Solicitor General welcomes guidance on sentencing complex frauds
This was published under the 2010 to 2015 Conservative and Liberal Democrat coalition government
Court of Appeal issues a judgment on sentences for the most serious commercial frauds and increases the sentences of two men
In April the Solicitor General, Oliver Heald QC MP referred the case of Achilleas Kallakis and Alexander Williams to the Court of Appeal and asked it to review how such very high value frauds are sentenced.
The offenders both had their sentences increased as a result of the referral. Achilleas Kallakis had his 7 year sentence increased to 11 years and Alexander Williams saw his 5 year term increased to 8 years.
Between 2003 and 2008, the offenders worked together with others to create an elaborate and fraudulent network of business arrangements which enabled them to borrow huge amounts of money to facilitate the purchase of valuable commercial properties. Companies controlled by Kallakis borrowed in excess of £740 million from Allied Irish Banks (AIB) to fund the purchase of sixteen properties, including prime central London properties. The loans were underpinned by the provision of guarantees, purportedly from a legitimate Hong Kong based company, but which were in fact forged. More than £77 million was acquired by the offenders for their own use. In a further offence, the offenders borrowed from Bank of Scotland PLC to convert a passenger ferry into a luxury yacht. The loan was agreed on the basis of dishonest claims about the worth of the purchasing company. The scheme unravelled causing the bank to lose more than 5 million euros.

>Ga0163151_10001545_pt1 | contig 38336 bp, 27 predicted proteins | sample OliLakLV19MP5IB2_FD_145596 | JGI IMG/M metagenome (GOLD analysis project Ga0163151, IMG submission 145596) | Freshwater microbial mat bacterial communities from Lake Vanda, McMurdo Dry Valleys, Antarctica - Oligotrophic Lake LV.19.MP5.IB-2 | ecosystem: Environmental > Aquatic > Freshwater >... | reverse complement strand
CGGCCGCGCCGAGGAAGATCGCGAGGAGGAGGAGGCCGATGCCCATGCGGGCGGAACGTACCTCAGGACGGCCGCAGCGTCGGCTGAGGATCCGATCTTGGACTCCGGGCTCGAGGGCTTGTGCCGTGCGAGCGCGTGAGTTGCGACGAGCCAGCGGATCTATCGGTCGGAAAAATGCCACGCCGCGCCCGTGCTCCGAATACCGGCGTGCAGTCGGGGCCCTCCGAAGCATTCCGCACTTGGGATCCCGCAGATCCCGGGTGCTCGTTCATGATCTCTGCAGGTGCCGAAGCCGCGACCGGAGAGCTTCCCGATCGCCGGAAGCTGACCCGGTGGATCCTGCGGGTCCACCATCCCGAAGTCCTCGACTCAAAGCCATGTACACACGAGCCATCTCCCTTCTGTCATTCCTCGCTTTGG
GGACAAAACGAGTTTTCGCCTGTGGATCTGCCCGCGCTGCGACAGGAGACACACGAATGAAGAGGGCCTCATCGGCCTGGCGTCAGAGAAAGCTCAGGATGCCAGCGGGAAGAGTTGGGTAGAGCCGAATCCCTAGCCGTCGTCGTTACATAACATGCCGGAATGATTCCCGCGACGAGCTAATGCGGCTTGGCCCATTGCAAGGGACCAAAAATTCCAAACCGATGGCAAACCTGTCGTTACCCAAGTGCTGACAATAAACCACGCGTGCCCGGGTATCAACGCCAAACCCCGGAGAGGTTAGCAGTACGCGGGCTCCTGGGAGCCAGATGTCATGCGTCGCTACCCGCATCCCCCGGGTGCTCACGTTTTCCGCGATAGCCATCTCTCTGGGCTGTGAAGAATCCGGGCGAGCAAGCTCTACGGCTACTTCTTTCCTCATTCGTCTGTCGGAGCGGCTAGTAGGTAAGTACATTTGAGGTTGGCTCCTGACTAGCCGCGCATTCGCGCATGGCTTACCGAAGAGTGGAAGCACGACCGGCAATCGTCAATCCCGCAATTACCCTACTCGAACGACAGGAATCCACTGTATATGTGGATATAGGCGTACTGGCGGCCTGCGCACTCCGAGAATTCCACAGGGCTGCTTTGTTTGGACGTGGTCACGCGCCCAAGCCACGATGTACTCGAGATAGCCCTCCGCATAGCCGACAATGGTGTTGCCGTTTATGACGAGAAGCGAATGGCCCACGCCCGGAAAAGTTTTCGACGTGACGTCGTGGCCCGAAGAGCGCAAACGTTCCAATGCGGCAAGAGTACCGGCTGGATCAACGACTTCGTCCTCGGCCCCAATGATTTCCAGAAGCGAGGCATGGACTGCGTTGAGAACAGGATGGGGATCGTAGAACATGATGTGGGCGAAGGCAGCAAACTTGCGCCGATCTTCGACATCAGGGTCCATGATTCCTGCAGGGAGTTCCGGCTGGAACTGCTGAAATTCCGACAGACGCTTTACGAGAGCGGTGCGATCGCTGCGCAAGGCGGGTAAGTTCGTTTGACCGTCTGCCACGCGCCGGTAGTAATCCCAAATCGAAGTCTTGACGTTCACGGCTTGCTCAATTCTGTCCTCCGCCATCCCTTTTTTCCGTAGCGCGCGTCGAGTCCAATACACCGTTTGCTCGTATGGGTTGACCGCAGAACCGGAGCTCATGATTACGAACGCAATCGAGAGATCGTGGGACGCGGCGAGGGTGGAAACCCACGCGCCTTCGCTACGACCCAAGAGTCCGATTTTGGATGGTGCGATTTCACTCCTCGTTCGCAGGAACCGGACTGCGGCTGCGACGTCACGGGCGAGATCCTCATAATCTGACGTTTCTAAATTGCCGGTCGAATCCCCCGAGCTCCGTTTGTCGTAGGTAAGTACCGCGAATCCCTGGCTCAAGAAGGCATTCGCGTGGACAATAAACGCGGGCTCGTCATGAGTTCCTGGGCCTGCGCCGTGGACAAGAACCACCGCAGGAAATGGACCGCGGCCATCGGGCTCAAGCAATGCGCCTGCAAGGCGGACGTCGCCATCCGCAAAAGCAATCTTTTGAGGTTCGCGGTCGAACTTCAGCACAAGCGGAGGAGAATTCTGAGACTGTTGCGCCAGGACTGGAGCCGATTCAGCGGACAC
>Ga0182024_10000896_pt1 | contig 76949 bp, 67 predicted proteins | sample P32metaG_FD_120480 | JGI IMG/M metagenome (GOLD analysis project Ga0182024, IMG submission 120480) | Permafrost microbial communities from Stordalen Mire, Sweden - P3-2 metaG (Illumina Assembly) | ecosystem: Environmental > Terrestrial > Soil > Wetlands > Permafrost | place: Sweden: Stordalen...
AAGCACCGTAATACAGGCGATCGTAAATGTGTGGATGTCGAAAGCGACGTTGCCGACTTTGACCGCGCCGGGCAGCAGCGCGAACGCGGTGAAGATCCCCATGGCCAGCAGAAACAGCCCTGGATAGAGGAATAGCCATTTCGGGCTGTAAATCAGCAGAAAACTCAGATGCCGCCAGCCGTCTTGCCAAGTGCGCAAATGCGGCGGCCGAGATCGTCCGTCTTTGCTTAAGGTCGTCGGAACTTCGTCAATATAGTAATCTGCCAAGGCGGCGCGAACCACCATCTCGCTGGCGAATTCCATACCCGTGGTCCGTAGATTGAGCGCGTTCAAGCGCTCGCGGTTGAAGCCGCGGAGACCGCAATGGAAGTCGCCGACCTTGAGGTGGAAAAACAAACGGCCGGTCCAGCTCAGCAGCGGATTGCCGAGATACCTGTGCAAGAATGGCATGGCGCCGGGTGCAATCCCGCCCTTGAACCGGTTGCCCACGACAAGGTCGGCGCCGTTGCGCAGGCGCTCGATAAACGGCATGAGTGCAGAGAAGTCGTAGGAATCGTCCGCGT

Speaking after the case, the Solicitor General said:
We welcome the Court’s finding that the culpability of the offenders was at the highest level because they set out and persisted over a significant period with planning, determination and audacious dishonesty to commit a commercial fraud with international proportion.
We are pleased that the Court agreed that consecutive sentences were required to reflect the fact that two separate banks fell victim to the offenders.
The Court also recognised that the consequence of the fraud, saying that it was not merely the substantial risk of financial loss to the bank but included the disruption of its normal business and the need to take exceptional measures to investigate and protect the bank’s position.
Achilleas Kallakis was very much the ‘front man’ of the pair, enjoying a lavish lifestyle including a private jet, a helicopter, a fleet of cars and a luxury yacht. Alexander Williams was a talented forger and was responsible for the production of the false documents which were used to support the loan applications.